Sheetz said efforts also include lines more adaptable to farms south of Lubbock, which receive “significantly more heat units, 2,000 to 2,200 per year compared to around 1,500 to 1,800 at Hale Center.
He said the main nursery was hit by spring hail but they managed to maintain some plots. Off-site locations were not as fortunate. “We have three locations away from our main facility,” Sheetz said. “We lost one to hail in the spring and another in late summer.”
Gary Rea, at the Delta and Pine Land Co.'s breeding facility at Haskell, Texas, south of Lubbock in the Rolling Plains, is looking for varieties adaptable to his area's conditions.
“We're working on breeding lines adapted to Rolling Plains conditions,” Rea said. “We're interested in a wide range of conditions extending from Haskell to Altus, Okla., and down to San Angelo. Yield continues to be the No. 1 factor but we're also looking for improved fiber quality, as well as disease and insect resistance.”
Rea says DPL is testing the first line of transgenic cotton designed specifically for Rolling Plains conditions.
“Historically, breeders develop varieties in the High Plains and move them into the Rolling Plains. We believe we'll make more progress and do it quicker if we do breeding work in the region.”
Cody Poag said independent All-Tex Seed in Levelland will expand operations to include a greenhouse. “We need that to be competitive in both conventional and transgenic markets,” he said.
“We're one of the last independent seed companies left in the region and we're pleased with what we've accomplished. Since 1994 we've put out 20 varieties and according to USDA numbers we have 7 percent of the market share for the region.
All-Tex cotton breeder Scott Brown said efforts include working with transgenic field trials and developing lines with competitive fiber characteristics.
“We are working on a stripper-picker cross that looks very good,” he said. “This is the first year in equivalency trials and fiber quality compares (with some of the industry standards). We've also just started work on nematode resistance.”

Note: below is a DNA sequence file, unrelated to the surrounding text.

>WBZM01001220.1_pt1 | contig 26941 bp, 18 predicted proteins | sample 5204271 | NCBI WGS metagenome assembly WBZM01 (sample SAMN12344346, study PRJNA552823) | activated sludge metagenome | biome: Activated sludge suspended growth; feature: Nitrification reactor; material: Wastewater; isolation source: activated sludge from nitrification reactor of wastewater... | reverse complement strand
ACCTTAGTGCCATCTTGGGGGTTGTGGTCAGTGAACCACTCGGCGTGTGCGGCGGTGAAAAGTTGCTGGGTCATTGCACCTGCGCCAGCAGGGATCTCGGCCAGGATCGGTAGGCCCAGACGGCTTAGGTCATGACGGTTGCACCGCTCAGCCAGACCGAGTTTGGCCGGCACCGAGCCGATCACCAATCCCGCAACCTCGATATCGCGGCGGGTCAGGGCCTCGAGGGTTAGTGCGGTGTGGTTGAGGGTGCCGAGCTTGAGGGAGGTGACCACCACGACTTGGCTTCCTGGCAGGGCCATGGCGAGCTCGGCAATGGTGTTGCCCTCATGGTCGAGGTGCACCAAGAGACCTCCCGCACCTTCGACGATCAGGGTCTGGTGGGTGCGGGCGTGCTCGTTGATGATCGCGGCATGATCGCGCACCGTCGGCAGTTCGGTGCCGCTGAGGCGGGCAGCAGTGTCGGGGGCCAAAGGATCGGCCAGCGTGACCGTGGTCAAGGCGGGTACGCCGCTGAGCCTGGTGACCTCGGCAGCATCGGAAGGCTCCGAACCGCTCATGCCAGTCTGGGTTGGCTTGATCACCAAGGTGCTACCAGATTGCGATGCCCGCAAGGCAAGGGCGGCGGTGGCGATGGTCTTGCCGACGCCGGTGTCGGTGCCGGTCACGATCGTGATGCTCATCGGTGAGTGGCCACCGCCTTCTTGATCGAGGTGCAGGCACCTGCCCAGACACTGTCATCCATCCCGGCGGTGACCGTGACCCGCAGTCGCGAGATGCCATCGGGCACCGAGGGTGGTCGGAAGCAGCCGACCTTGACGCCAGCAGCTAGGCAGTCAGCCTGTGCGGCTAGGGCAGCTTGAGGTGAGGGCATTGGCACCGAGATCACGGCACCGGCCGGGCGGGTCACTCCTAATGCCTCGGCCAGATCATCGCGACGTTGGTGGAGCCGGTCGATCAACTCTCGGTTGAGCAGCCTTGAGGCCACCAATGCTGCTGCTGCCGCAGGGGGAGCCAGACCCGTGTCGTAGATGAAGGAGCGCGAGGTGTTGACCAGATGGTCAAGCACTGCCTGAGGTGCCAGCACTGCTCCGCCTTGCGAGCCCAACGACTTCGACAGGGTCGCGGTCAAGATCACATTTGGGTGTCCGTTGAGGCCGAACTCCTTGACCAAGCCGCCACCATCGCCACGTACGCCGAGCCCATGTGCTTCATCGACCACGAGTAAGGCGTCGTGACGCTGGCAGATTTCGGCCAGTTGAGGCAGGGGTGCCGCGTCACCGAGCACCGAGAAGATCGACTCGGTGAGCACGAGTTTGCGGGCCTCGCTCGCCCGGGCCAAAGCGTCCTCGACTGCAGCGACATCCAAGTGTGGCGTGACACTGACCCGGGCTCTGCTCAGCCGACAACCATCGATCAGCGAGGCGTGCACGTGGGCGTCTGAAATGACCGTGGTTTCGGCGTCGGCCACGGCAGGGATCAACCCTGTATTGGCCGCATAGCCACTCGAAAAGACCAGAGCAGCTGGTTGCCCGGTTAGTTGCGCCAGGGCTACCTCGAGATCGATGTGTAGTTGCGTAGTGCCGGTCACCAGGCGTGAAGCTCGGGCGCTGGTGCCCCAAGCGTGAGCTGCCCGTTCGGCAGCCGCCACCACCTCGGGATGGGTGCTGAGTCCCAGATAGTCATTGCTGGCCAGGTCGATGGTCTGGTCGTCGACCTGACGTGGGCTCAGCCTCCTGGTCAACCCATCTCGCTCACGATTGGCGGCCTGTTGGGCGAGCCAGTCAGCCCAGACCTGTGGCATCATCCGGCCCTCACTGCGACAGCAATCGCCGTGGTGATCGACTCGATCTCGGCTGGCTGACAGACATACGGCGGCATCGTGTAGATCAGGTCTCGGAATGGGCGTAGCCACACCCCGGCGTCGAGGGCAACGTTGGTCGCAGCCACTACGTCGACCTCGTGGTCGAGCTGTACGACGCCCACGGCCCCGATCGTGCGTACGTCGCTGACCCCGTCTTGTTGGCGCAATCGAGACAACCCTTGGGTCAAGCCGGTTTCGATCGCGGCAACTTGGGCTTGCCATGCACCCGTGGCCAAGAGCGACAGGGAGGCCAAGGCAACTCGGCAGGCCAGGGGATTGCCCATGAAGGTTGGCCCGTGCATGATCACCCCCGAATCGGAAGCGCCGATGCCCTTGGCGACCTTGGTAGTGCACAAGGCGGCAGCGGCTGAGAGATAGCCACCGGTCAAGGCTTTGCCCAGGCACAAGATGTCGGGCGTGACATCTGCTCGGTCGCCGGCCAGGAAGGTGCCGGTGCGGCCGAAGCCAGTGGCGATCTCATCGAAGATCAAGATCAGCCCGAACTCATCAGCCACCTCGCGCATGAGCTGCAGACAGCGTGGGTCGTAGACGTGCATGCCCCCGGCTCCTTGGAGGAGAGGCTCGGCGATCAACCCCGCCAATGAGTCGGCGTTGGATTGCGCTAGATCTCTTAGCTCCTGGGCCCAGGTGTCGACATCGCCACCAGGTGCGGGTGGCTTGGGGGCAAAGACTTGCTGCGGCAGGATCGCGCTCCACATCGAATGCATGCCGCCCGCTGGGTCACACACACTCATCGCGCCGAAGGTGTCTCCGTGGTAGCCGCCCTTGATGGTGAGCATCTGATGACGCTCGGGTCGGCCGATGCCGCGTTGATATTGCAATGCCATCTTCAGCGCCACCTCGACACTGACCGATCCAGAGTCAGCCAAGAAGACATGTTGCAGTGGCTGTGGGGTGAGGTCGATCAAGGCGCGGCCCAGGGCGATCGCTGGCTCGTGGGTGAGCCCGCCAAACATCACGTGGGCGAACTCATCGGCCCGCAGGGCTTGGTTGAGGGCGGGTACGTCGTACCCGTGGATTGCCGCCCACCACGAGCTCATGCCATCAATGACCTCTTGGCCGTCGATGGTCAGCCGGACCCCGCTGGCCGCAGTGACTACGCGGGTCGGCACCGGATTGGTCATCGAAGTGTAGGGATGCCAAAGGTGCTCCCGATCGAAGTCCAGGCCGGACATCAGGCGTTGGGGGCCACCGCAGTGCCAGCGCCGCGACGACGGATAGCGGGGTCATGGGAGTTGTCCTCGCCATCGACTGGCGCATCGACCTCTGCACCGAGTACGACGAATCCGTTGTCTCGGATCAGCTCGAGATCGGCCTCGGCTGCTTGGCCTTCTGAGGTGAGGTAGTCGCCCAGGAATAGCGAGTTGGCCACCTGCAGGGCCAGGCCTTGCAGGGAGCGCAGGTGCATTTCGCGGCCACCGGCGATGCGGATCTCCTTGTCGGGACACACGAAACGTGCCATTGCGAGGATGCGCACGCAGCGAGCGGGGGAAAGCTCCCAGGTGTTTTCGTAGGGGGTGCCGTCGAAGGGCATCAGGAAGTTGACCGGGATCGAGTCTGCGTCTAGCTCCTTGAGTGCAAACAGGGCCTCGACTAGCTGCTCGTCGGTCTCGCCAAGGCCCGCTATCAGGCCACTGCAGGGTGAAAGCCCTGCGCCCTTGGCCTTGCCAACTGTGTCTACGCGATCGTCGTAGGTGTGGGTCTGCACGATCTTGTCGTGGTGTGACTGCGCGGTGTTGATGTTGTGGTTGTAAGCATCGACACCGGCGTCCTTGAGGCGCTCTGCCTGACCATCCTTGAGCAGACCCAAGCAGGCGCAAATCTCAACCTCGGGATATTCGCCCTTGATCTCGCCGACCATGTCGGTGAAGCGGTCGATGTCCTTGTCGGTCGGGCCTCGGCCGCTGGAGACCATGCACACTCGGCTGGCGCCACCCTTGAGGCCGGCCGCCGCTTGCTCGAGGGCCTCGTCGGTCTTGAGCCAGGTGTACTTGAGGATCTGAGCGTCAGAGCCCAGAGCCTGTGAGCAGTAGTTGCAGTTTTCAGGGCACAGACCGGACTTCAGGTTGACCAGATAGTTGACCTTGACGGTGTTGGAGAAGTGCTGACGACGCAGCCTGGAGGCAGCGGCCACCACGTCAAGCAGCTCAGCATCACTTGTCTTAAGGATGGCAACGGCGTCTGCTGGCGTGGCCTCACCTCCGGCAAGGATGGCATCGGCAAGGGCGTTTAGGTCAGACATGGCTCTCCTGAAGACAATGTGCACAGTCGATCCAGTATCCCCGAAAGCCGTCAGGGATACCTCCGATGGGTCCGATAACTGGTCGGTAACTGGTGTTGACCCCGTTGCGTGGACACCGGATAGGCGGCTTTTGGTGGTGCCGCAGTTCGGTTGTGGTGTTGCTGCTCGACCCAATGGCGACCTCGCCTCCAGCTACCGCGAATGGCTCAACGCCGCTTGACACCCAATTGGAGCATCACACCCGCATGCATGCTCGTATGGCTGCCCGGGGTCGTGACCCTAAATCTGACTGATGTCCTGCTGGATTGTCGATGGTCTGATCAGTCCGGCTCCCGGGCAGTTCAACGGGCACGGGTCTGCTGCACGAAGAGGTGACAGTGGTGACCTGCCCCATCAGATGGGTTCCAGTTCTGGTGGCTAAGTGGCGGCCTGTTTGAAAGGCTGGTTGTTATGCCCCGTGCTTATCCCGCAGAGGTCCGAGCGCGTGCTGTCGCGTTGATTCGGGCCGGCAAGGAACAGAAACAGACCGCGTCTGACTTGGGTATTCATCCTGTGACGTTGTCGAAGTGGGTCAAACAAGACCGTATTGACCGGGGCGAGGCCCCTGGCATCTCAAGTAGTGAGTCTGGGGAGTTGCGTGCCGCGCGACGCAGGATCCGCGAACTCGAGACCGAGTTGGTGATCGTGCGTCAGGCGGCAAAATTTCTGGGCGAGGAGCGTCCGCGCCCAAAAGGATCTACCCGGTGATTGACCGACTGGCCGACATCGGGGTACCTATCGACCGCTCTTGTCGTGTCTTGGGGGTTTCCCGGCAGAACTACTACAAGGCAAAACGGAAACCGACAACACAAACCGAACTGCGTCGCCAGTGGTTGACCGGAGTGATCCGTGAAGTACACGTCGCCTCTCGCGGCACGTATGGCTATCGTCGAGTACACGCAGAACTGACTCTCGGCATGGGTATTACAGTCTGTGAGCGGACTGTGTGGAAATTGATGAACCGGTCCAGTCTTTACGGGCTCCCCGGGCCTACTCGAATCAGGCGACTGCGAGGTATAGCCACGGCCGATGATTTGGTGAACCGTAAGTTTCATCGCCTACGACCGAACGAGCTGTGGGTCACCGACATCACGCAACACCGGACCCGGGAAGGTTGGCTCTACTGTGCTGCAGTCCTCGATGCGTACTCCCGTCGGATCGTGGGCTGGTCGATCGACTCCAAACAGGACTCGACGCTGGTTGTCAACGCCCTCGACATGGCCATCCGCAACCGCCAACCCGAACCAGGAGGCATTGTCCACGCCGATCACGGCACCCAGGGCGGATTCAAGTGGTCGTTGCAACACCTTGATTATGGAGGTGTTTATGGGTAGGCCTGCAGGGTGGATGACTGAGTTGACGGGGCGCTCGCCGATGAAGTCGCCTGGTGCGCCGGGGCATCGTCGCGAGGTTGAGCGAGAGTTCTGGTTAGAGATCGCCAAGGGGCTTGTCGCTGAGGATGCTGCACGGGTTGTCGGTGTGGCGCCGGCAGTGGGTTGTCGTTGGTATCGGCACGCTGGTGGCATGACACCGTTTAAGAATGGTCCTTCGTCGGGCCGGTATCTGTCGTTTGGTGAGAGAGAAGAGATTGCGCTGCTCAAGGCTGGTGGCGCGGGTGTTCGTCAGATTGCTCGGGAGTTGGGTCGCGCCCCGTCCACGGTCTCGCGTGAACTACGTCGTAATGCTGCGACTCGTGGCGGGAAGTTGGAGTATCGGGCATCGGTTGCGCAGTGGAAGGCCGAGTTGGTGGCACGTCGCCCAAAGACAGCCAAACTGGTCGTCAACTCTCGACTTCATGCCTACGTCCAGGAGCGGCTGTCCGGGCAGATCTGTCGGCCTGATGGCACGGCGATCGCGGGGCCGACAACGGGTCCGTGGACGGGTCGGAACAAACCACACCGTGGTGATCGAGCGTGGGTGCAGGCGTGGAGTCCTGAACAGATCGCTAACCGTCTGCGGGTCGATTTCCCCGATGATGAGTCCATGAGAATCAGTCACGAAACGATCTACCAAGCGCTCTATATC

“We are in the early stages of the cotton seed business,” said Charlie Cook, Syngenta. “In 2005 we hope to have Syngenta germplasm and by 2007 we hope to have herbicide technology on the market.”
Cook said the company's strength in crop protection will compliment the cotton breeding program. “We have the premier seed coating technology in the industry with Cruiser. We also have a strong line of crop protection materials.”
He said the combination of germplasm, seed coating technology and crop protection will be an advantage.
“We'll work with stripper and picker cotton varieties and hope to have something on the market soon. One variety, D2429 is currently in several high quality trials.”
Tom Kilgore, Beltwide Cotton Genetics, says the 2003 Breeders' Tour reminded folks of the need for breeders to meet the fiber quality demands of the international market.
“I've been working toward that end for the last three years,” Kilgore said.
“Everything we're doing now at Beltwide Cotton Genetics is with new material that meets world quality demands. I've gotten rid of older, lower quality materials.”
Kilgore said his goal is to “do all I can to help the economic viability of this industry. I want the next generation to grow cotton in the United States. If they don't, manmade fibers will replace cotton.”
Kilgore said breeders can go only so far to assure fiber quality. “Growers also have to take some responsibility and take care of the cultural practices that will improve quality,” he said.
Kilgore said a combination of high quality fiber and storm proof characteristics will be crucial for High Plains growers. “I'm confident we can deliver varieties with both of those traits,” he said.